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Data Centers Can Now Earn Energy Star Label

Stand-alone data centers and buildings that house large data centers can now earn the Energy Star label. To earn the label, data centers must be in the top 25 percent of their peers in energy efficiency according to the U.S. Environmental Protection Agency’s (EPA) energy performance scale.

Data Centers   Article Use Policy

Stand-alone data centers and buildings that house large data centers can now earn the Energy Star label. To earn the label, data centers must be in the top 25 percent of their peers in energy efficiency according to the U.S. Environmental Protection Agency’s (EPA) energy performance scale.

EPA uses the Power Usage Effectiveness (PUE) metric to determine whether a data center qualifies for the Energy Star label. Before being awarded the Energy Star, a licensed professional must independently verify the energy performance of these buildings.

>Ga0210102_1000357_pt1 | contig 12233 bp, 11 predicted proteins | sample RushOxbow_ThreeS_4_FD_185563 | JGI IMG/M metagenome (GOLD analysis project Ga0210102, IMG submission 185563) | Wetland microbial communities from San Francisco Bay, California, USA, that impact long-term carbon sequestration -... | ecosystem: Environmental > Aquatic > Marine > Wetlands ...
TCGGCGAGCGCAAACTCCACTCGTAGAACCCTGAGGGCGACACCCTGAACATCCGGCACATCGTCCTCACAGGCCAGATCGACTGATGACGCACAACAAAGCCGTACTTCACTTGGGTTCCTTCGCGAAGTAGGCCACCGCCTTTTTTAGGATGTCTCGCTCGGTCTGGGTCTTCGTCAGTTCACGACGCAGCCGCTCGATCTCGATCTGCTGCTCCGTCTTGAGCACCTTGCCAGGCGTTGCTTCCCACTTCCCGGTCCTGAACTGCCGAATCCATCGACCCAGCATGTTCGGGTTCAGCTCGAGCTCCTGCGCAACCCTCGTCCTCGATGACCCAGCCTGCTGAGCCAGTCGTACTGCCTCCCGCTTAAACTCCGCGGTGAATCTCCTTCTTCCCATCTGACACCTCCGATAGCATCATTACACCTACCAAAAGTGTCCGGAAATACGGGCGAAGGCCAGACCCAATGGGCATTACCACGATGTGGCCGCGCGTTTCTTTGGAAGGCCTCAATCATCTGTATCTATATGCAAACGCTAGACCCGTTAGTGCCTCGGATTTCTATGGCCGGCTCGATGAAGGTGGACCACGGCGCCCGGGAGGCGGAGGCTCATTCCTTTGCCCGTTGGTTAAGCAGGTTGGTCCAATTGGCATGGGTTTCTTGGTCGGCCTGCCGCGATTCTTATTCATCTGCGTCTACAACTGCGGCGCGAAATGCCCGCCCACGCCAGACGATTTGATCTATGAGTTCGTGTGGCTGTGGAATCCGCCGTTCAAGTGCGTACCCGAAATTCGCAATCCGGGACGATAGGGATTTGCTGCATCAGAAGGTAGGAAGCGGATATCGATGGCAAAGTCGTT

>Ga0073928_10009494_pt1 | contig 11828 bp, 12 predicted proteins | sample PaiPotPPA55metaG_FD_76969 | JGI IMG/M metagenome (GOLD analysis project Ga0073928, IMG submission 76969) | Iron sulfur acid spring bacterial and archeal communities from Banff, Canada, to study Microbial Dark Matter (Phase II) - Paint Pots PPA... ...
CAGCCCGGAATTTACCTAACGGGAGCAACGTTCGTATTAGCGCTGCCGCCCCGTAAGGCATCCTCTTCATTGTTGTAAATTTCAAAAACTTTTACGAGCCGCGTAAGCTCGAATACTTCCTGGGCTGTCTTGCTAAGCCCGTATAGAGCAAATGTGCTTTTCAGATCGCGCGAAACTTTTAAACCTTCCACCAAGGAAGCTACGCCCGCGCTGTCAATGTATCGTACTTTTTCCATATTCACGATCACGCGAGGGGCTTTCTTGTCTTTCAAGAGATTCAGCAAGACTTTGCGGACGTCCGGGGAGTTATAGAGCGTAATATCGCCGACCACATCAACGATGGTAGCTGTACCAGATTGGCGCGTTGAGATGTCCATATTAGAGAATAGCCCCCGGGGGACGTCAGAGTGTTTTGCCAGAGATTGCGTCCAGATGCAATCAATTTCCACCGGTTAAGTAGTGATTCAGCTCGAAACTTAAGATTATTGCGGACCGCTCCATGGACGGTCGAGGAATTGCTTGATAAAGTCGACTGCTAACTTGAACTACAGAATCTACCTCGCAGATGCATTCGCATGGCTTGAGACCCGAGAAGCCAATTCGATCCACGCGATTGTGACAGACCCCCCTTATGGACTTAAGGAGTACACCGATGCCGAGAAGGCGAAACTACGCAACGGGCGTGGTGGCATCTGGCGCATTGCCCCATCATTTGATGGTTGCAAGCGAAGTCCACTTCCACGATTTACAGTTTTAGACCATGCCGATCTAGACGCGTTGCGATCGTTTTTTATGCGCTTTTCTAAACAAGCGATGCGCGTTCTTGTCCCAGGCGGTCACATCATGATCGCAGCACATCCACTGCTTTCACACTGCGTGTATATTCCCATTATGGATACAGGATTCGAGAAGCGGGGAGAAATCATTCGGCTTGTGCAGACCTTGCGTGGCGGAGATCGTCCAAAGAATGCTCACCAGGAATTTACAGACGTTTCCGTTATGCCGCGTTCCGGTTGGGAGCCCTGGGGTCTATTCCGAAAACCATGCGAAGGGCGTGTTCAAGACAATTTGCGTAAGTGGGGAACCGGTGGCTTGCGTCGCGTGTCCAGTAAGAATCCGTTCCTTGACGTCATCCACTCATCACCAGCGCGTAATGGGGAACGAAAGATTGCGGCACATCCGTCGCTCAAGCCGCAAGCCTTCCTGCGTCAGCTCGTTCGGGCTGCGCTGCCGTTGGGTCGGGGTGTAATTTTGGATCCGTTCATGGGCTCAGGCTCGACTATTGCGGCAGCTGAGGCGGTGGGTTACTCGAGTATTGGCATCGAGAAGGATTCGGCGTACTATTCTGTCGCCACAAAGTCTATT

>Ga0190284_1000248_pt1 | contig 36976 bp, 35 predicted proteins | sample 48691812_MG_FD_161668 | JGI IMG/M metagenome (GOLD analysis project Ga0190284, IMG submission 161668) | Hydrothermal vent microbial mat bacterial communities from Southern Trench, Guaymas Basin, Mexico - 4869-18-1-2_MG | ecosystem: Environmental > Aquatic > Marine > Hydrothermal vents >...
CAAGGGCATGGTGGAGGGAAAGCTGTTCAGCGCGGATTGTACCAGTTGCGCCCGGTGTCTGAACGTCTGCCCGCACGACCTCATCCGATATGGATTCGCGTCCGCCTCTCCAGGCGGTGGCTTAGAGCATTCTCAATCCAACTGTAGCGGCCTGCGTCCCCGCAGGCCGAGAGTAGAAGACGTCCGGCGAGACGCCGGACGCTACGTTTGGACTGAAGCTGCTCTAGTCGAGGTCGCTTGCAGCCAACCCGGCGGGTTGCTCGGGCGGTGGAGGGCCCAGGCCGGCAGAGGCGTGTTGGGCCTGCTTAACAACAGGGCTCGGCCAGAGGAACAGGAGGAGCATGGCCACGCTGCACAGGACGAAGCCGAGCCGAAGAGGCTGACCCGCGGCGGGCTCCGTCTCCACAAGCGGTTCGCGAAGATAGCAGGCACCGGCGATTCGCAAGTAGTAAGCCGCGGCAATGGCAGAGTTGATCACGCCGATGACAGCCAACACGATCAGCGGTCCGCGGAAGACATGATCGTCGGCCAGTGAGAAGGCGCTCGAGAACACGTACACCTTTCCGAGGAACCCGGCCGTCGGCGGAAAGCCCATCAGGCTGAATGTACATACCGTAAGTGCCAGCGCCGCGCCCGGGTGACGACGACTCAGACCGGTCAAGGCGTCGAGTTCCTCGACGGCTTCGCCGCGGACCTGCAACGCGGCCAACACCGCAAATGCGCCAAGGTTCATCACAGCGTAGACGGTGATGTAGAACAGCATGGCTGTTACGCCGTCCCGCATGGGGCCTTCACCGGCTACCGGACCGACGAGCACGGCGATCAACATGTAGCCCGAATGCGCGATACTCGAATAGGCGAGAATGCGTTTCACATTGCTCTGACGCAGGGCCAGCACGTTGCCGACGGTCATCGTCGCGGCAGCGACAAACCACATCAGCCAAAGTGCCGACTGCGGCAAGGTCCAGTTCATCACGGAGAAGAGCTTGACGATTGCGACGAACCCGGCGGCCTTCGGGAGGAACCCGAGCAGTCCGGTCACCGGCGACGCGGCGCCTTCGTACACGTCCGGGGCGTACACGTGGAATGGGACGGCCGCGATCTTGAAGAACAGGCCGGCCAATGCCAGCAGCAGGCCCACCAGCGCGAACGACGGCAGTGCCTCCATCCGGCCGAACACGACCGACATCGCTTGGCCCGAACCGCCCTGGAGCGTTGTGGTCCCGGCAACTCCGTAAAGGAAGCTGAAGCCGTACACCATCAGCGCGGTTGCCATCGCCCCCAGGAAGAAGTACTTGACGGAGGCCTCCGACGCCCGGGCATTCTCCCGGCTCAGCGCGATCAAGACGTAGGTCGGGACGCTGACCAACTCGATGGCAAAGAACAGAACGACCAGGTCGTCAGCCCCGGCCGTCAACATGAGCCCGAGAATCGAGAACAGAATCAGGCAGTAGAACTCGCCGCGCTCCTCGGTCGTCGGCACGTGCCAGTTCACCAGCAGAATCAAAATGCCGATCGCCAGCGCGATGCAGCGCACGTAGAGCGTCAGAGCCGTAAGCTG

Data centers account for 1.5 percent of total U.S. electricity consumption at a cost of $4.5 billion annually, an amount that is expected to almost double over the next five years.

Based on the latest available data, improving the energy efficiency of America’s data centers by just 10 percent would save more than 6 billion kilowatt-hours each year, enough to power more than 350,000 homes and save more than $450 million annually.
posted on 6/10/2010



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